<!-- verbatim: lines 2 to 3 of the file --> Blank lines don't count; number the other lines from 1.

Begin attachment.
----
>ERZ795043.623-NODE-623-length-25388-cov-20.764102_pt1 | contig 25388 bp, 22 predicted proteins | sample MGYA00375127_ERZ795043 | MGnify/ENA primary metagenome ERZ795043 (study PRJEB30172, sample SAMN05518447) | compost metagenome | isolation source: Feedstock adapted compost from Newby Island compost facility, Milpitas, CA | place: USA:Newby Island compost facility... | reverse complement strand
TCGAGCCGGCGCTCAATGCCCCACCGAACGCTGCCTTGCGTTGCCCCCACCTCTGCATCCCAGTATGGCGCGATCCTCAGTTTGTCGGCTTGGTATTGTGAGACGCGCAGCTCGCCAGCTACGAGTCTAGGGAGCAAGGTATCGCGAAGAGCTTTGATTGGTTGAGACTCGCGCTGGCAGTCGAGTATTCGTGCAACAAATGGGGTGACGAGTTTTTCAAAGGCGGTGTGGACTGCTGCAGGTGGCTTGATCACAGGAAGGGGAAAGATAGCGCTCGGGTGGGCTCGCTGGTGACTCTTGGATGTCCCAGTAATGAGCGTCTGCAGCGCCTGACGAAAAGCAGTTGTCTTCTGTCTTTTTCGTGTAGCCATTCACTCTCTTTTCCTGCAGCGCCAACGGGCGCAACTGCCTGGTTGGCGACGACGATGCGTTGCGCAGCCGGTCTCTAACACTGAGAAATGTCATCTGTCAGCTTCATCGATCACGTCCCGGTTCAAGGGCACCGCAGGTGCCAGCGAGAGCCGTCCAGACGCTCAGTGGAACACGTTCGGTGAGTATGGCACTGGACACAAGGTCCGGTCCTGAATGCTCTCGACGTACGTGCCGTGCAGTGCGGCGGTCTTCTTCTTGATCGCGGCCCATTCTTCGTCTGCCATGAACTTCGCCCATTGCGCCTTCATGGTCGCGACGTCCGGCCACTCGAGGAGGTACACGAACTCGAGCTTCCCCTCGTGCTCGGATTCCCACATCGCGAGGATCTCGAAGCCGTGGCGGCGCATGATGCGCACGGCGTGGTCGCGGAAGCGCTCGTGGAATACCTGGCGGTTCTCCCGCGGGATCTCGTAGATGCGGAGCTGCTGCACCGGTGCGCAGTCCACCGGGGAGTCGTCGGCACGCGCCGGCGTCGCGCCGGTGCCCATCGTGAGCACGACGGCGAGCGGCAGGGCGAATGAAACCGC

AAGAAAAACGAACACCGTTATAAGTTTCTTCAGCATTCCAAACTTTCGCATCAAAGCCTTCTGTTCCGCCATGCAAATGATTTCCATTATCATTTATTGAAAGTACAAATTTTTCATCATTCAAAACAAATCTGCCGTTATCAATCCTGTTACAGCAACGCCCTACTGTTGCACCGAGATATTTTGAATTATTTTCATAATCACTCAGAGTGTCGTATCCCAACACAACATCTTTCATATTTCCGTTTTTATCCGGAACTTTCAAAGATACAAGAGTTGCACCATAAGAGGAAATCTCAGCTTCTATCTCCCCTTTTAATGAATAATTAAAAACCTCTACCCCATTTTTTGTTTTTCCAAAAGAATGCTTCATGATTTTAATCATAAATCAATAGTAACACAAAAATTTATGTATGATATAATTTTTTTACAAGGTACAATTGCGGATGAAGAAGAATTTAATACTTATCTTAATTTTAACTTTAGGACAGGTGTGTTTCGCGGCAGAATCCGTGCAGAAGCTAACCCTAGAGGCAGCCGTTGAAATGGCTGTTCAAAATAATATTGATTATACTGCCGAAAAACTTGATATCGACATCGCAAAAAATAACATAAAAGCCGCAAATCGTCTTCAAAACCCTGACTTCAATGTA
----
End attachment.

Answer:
TCGAGCCGGCGCTCAATGCCCCACCGAACGCTGCCTTGCGTTGCCCCCACCTCTGCATCCCAGTATGGCGCGATCCTCAGTTTGTCGGCTTGGTATTGTGAGACGCGCAGCTCGCCAGCTACGAGTCTAGGGAGCAAGGTATCGCGAAGAGCTTTGATTGGTTGAGACTCGCGCTGGCAGTCGAGTATTCGTGCAACAAATGGGGTGACGAGTTTTTCAAAGGCGGTGTGGACTGCTGCAGGTGGCTTGATCACAGGAAGGGGAAAGATAGCGCTCGGGTGGGCTCGCTGGTGACTCTTGGATGTCCCAGTAATGAGCGTCTGCAGCGCCTGACGAAAAGCAGTTGTCTTCTGTCTTTTTCGTGTAGCCATTCACTCTCTTTTCCTGCAGCGCCAACGGGCGCAACTGCCTGGTTGGCGACGACGATGCGTTGCGCAGCCGGTCTCTAACACTGAGAAATGTCATCTGTCAGCTTCATCGATCACGTCCCGGTTCAAGGGCACCGCAGGTGCCAGCGAGAGCCGTCCAGACGCTCAGTGGAACACGTTCGGTGAGTATGGCACTGGACACAAGGTCCGGTCCTGAATGCTCTCGACGTACGTGCCGTGCAGTGCGGCGGTCTTCTTCTTGATCGCGGCCCATTCTTCGTCTGCCATGAACTTCGCCCATTGCGCCTTCATGGTCGCGACGTCCGGCCACTCGAGGAGGTACACGAACTCGAGCTTCCCCTCGTGCTCGGATTCCCACATCGCGAGGATCTCGAAGCCGTGGCGGCGCATGATGCGCACGGCGTGGTCGCGGAAGCGCTCGTGGAATACCTGGCGGTTCTCCCGCGGGATCTCGTAGATGCGGAGCTGCTGCACCGGTGCGCAGTCCACCGGGGAGTCGTCGGCACGCGCCGGCGTCGCGCCGGTGCCCATCGTGAGCACGACGGCGAGCGGCAGGGCGAATGAAACCGC

AAGAAAAACGAACACCGTTATAAGTTTCTTCAGCATTCCAAACTTTCGCATCAAAGCCTTCTGTTCCGCCATGCAAATGATTTCCATTATCATTTATTGAAAGTACAAATTTTTCATCATTCAAAACAAATCTGCCGTTATCAATCCTGTTACAGCAACGCCCTACTGTTGCACCGAGATATTTTGAATTATTTTCATAATCACTCAGAGTGTCGTATCCCAACACAACATCTTTCATATTTCCGTTTTTATCCGGAACTTTCAAAGATACAAGAGTTGCACCATAAGAGGAAATCTCAGCTTCTATCTCCCCTTTTAATGAATAATTAAAAACCTCTACCCCATTTTTTGTTTTTCCAAAAGAATGCTTCATGATTTTAATCATAAATCAATAGTAACACAAAAATTTATGTATGATATAATTTTTTTACAAGGTACAATTGCGGATGAAGAAGAATTTAATACTTATCTTAATTTTAACTTTAGGACAGGTGTGTTTCGCGGCAGAATCCGTGCAGAAGCTAACCCTAGAGGCAGCCGTTGAAATGGCTGTTCAAAATAATATTGATTATACTGCCGAAAAACTTGATATCGACATCGCAAAAAATAACATAAAAGCCGCAAATCGTCTTCAAAACCCTGACTTCAATGTA